Music lives at Westminster Choir College at Rider University in Princeton, New Jersey. As WRTI's Jim Cotter reports, the college's Westminster Symphonic Choir has, for almost 90 years, been performing with the world's foremost orchestras under some legendary conductors, including Leopold Stokowski, Arturo Toscanini, Bruno Walter, Leonard Bernstein, Herbert von Karajan, Pierre Boulez, Robert Shaw, Kurt Masur and on and on.
Joe Miller is professor of conducting and chair of conducting for organ and sacred music at Westminster Choir College. This week, his Westminster Symphonic Choir performs Bach’s St Mathew Passion with The Philadelphia Orchestra under Yannick Nezet-Seguin, a Westminster Alum.
WRTI is celebrating 60 years on the air this year with a special, ongoing 60-part series: Where Music Lives. Each week, explore stories from across the entire WRTI broadcast area of musicians, students, teachers, presenters and others that highlight the profound impact music has in our communities every day.
Once home to jazz greats such as Dizzy Gillespie and John Coltrane, Philadelphia still has a committed jazz contingent. WRTI's Susan Lewis talked with Christ Dhimitri and Mark DeNinno, past and present owners of Chris’ Jazz Café, an active jazz club in Center City.
Listen to Chris' Jazz Cafe founder Christ Dhimitri talk with Susan Lewis about role of clubs in keeping the jazz scene vibrant.
Music lives in South Jersey, where WRTI's Meridee Duddleston finds jazz creating connections in the neighborhood. The “Jazz Bridge" project deepens the region’s rich jazz roots with a series of neighborhood concerts featuring the area’s great jazz musicians. At the same time, the concerts enable the non-profit Jazz Bridge to provide emergency financial support to local jazz musicians in crisis. It’s a win-win.
The concerts, at five sites in the Philadelphia area, tackle an all-too-common problem for jazz musicians and bring live jazz to close to home.
Meridee Duddleston attended a "First Thursday"concert at the Collingswood Senior Community Center to see how it works. The evening featured the distinguished Bob Pollitt Jazz Quartet: Bob Pollitt on saxophone, Henry Miller on drums, Craig Thomas on bass. and Bill Schilling on piano.
Bob Pollitt is a virtuoso saxophonist who has performed nationally and locally, on his own, and alongside musicians who changed the way the sax is played.
Music lives among the flowers at Longwood Gardens in Chester County. As Susan Lewis reports, the performing arts have always had a home at this estate-turned-botanical garden, which spans over a thousand acres with woodlands, meadows, fountains, and, of course … gardens: 20 outside and 20 in its four-acre conservatory.
Music lives at LaRose Jazz Club in the Germantown section of Philadelphia. That's where sax player and local jazz legend Tony Williams has a steady Monday night gig. WRTI’s Meridee Duddleston spends time with Tony Williams - now in his 80s - and finds out how this mainstay of the Philadelphia jazz scene keeps it fresh today and pursues his vision for tomorrow.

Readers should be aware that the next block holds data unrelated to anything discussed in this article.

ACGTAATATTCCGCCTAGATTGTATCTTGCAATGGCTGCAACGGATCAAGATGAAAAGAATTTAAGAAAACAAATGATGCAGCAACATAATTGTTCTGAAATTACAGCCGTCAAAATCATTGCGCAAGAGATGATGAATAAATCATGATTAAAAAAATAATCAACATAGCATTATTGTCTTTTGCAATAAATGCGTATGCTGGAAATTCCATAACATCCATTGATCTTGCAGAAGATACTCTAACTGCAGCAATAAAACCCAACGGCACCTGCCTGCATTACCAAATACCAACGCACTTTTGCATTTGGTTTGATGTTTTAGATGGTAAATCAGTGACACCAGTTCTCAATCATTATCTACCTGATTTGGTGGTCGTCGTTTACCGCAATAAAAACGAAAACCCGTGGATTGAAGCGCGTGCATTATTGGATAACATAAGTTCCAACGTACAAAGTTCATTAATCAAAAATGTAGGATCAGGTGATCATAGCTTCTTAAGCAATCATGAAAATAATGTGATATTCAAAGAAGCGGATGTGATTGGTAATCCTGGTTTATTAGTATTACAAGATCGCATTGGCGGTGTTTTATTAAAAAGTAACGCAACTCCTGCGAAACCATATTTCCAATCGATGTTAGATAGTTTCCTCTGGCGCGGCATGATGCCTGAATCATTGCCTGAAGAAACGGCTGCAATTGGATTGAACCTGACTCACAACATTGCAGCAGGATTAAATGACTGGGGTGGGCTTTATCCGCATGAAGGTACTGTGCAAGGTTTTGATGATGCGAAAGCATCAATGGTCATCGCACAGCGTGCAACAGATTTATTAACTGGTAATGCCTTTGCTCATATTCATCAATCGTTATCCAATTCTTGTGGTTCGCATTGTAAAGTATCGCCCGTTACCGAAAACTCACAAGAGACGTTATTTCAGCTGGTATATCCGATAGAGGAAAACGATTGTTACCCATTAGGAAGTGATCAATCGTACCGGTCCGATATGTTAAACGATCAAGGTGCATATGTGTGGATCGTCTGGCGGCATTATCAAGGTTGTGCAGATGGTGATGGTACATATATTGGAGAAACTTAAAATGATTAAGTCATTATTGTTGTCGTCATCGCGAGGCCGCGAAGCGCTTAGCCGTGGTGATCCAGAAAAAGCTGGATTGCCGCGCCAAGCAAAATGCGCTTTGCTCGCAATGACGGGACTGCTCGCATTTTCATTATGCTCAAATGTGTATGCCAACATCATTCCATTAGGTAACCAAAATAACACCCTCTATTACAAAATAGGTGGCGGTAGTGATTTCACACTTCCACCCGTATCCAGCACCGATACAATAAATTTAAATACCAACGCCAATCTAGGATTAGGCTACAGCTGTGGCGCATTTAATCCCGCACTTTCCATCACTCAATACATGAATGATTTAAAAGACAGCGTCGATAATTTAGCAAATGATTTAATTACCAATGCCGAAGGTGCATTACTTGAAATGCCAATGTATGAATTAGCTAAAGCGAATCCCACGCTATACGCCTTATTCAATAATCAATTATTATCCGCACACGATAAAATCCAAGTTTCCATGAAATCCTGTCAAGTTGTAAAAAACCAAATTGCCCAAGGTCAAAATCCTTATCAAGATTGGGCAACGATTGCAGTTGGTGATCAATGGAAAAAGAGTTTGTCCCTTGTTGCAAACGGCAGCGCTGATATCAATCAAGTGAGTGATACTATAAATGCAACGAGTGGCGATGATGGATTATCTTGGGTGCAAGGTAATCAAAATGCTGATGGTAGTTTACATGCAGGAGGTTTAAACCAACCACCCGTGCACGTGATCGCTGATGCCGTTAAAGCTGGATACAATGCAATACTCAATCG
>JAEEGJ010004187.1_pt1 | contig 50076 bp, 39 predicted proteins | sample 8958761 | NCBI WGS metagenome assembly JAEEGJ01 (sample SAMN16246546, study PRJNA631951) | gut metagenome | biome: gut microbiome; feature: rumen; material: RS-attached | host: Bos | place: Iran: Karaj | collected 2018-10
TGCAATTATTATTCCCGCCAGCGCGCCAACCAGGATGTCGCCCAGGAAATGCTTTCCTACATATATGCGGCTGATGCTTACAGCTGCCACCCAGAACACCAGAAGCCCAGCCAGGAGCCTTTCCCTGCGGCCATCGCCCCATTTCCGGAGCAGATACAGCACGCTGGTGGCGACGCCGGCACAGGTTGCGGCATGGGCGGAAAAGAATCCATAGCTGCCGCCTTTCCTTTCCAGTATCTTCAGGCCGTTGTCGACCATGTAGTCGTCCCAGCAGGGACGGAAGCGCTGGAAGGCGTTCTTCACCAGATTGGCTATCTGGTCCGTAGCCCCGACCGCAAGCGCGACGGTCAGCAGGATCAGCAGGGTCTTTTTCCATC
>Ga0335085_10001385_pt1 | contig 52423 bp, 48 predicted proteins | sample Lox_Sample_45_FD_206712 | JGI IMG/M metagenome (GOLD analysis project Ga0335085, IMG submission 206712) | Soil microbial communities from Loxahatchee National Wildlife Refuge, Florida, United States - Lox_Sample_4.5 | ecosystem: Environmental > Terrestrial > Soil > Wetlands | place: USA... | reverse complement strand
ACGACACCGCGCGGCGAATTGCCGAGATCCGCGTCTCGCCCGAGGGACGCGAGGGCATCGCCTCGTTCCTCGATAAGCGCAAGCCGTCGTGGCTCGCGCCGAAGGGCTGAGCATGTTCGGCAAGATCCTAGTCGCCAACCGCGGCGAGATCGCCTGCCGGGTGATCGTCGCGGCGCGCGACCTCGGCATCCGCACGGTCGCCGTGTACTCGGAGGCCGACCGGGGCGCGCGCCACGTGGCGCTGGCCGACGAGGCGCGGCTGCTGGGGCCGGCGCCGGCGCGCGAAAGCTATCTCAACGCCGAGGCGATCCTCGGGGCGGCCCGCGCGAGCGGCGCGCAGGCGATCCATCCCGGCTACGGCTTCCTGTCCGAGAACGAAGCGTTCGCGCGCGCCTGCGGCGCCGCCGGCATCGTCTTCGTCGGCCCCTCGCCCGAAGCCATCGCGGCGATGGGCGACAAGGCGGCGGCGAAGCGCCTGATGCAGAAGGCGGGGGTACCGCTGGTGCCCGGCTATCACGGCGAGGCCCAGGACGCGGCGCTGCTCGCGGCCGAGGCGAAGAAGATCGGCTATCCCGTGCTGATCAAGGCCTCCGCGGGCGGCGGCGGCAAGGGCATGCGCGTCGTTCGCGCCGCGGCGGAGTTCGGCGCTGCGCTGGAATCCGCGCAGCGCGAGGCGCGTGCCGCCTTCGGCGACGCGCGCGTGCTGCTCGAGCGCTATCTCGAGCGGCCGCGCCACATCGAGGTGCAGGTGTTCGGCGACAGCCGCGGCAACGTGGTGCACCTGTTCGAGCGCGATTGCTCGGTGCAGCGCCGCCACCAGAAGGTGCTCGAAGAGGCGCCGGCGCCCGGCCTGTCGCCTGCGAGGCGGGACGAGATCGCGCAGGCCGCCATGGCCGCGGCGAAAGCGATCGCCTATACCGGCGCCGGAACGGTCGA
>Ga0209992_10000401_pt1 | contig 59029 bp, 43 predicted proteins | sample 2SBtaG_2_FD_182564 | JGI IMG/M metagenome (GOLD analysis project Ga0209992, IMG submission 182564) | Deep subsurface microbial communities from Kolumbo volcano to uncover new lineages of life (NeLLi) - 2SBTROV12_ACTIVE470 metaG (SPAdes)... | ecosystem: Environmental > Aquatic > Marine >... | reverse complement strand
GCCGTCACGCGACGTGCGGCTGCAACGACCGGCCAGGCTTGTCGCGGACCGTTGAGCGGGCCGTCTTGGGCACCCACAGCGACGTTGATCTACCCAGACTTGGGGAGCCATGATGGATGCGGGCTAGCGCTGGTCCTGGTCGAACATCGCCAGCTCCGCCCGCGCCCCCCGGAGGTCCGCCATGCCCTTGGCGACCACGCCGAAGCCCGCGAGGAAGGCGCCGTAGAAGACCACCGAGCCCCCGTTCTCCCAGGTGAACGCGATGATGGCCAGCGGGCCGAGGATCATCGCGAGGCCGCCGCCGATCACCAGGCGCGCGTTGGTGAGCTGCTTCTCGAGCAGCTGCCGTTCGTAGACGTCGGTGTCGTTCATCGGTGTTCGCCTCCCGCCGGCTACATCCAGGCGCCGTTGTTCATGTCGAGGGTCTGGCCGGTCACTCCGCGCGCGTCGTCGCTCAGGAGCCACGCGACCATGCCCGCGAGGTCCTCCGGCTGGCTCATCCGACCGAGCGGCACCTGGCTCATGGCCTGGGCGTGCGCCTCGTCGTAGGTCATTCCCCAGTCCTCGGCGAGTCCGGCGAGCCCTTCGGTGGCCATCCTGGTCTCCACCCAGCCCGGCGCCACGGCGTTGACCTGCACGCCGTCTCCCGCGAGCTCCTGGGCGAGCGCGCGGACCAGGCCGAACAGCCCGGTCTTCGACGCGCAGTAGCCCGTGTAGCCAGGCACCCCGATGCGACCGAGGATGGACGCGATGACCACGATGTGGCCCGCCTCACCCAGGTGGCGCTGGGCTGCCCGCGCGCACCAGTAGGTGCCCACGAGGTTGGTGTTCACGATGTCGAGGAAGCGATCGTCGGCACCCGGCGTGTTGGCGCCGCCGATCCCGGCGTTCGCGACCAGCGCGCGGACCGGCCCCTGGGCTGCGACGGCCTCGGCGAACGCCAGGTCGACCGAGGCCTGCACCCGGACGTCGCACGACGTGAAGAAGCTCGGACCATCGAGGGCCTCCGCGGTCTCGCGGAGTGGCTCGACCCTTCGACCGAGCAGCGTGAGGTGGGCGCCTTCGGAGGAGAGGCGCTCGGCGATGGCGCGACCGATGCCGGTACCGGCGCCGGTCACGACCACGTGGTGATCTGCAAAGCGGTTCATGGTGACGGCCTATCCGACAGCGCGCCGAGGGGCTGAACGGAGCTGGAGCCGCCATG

An educator, musician and mentor, Williams has been part of the jazz scene in Philadelphia and beyond for decades. His passion for jazz comes through as he blows on the saxophone in his Mount Airy home. Williams' humble altruism has also spilled out into the neighborhood. In the late 1970s, he spearheaded the formation of a number of teen jazz bands, including “Pieces of a Dream,” and the “Stenton Diner Teenage Jazz Band,” made up of teenagers from Germantown and Mount Airy. And for over 35 years his Mount Airy Cultural Center has built a bridge to the next generation - through jazz.
Listen to a more detailed interview with Tony Williams and find out about his take on jazz, life, and giving back.
Music lives in Lancaster, Pa., at a theater that - over the course of its more than 160 years - has served as a vaudeville venue, a cinema, and today, a stage reserved for musical theater and plays. WRTI’s Jim Cotter takes us to a historic opera house…that has never really housed opera.
Since its opening in 1852, Fulton Opera House in Lancaster County has remained open – making it one of the oldest continuously operating theater buildings in the nation. However, noted local playwright Barry Kornhauser, who also worked at the Fulton for over 30 years, says that despite its name it was never known as a place to hear your favorite arias.
This was called an opera house in those days because theaters still had an iffy reputation. “Opera House” sounded a little more impressive. But it wasn’t strictly opera? It was never really opera at all. That was tradition of the time. People were railing against theater…so they thought, theater owners, that if they called the places opera houses, they could fool some of the people some of the time.
Now the building is better known to most as the Fulton Theater; a company that produces seven full productions and four family shows each season. And despite the theater’s rich history, Managing Director Aaron Young says the company is committed to a contemporary mission.
We’re not a museum. We honor what has been done in the past, but it’s all about, how do we move forward? How do we communicate with an audience now? How do we remain relevant in an era that has a lot of different options for people’s leisure time? We no longer have a monopoly like we did back in the 1800s when the theater was built.